James Cameron is finally hard at work on his fabled Avatar sequels — four of them, to be precise — but, like any franchise, this one will also depend primarily on audience response. The first Avatar became the highest-grossing film of its time, and audiences were dazzled by its innovative special effects, but in the ensuing years it’s become more of a punchline than a respected film. Can its sequels clear that hurdle? It’s up to us, Cameron says.

In a candid interview with Vanity Fair, Cameron explained that if audiences didn’t warm to Avatars 2 and 3, then the fourth and the fifth movies probably wouldn’t see the light of day.

The scripts took four years. You can call that a delay, but it’s not really a delay because from the time we pushed the button to really go make the movies [until now,] we’re clicking along perfectly. We’re doing very well because of all the time that we had to develop the system and the pipeline and all that. We weren’t wasting time, we were putting it into tech development and design. So when all the scripts were approved, everything was designed. Every character, every creature, every setting. In a funny way it was to the benefit of the film because the design team had more time to work. . . . Most of the actors, the key principals, have all read all four scripts, so they know exactly what their character arcs are, they know where they’re going, they know how to modulate their arc now across the first two films,” Cameron explained. “We all know where we’re supposed to be dramatically in the saga, and that’s great. Let’s face it, if Avatar 2 and 3 don’t make enough money, there’s not going to be a 4 and 5. They’re fully encapsulated stories in and of themselves. It builds across the five films to a greater kind of meta narrative, but they’re fully formed films in their own right, unlike, say, The Lord of the Rings trilogy, where you really just had to sort of go, ‘Oh, shit, all right, well I guess I better come back next year.’ Even though that all worked and everybody did.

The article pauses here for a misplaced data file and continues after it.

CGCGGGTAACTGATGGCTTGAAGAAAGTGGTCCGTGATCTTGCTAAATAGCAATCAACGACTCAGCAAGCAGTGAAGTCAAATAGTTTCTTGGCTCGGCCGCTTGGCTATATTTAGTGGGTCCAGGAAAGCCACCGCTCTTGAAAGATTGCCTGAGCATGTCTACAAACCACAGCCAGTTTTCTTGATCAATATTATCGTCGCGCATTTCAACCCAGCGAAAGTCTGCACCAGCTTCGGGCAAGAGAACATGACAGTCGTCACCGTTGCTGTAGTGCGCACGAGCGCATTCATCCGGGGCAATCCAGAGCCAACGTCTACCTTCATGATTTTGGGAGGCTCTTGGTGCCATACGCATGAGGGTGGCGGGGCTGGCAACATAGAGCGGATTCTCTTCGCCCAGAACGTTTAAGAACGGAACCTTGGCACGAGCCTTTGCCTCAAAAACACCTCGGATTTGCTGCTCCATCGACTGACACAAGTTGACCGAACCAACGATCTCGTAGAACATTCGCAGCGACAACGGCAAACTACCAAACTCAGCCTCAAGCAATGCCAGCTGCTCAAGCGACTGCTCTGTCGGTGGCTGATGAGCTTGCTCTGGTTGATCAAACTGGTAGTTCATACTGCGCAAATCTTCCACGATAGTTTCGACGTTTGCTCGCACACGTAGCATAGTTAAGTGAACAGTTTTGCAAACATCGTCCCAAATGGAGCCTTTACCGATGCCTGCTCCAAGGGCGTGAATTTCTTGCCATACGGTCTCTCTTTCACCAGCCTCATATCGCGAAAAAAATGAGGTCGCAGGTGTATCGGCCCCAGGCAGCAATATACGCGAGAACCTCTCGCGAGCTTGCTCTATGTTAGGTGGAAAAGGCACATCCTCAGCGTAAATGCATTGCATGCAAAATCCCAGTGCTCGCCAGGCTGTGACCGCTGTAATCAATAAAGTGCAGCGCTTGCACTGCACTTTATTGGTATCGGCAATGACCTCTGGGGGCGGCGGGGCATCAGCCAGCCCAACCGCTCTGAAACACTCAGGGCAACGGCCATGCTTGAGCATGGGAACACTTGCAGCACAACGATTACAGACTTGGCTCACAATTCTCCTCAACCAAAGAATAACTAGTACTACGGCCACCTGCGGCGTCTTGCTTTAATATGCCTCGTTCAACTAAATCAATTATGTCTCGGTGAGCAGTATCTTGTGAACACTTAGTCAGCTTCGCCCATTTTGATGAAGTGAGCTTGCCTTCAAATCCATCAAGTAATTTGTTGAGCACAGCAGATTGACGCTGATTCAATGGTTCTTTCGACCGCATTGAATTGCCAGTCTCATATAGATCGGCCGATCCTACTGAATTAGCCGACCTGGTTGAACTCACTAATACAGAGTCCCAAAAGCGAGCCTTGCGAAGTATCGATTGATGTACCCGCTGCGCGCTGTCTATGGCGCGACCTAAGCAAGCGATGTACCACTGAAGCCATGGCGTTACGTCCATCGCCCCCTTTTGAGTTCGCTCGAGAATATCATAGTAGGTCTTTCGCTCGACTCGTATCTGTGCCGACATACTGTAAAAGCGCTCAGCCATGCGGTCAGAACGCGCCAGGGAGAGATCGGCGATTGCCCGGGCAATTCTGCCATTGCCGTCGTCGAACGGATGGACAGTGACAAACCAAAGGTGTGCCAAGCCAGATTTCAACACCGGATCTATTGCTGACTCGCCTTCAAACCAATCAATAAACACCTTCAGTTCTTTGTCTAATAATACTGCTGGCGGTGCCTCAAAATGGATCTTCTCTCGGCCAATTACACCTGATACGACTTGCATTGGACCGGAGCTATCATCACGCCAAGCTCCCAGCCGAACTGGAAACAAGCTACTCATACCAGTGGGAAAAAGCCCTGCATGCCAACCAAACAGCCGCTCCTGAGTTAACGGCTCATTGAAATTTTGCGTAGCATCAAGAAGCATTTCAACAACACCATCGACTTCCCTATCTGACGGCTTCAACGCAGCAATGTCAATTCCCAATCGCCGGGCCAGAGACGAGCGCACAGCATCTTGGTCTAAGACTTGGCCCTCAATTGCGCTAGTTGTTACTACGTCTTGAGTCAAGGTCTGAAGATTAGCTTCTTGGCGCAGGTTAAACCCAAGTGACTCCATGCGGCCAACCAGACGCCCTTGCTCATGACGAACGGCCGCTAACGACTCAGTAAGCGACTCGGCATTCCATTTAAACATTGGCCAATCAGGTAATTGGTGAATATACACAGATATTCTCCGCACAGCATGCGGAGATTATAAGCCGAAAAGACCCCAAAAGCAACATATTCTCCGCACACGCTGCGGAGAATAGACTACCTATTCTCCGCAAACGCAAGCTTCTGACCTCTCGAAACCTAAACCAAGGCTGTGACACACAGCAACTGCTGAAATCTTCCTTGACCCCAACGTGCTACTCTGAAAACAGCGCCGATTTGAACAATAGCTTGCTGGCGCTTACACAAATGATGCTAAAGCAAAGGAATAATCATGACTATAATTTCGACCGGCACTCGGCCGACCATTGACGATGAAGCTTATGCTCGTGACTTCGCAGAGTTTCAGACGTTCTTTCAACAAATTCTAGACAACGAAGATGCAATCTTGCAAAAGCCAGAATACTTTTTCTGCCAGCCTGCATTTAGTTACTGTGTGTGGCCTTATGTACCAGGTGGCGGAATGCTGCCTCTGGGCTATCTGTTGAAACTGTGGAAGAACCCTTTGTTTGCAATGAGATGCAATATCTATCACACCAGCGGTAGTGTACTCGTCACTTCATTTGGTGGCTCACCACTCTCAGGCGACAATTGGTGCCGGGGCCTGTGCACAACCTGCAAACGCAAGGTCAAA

It sounds like Cameron’s giving the series some leeway, just in case the final installments don’t pan out. Each movie will stand on its own, but all will be part of an overarching narrative theme. He elaborated on that a little too:

It will be a natural extension of all the themes, and the characters, and the spiritual undercurrents. Basically, if you loved the first movie, you’re gonna love these movies, and if you hated it, you’re probably gonna hate these. If you loved it at the time, and you said later you hated it, you’re probably gonna love these.

So, there you have it. If you’re excited for these movies, better hope that enough people are also just as excited as you are.

Avatar 2 will hit theaters on December 18, 2020, Avatar 3 on December 17, 2021, Avatar 4 on December 20, 2024; and Avatar 5 on December 19, 2025.

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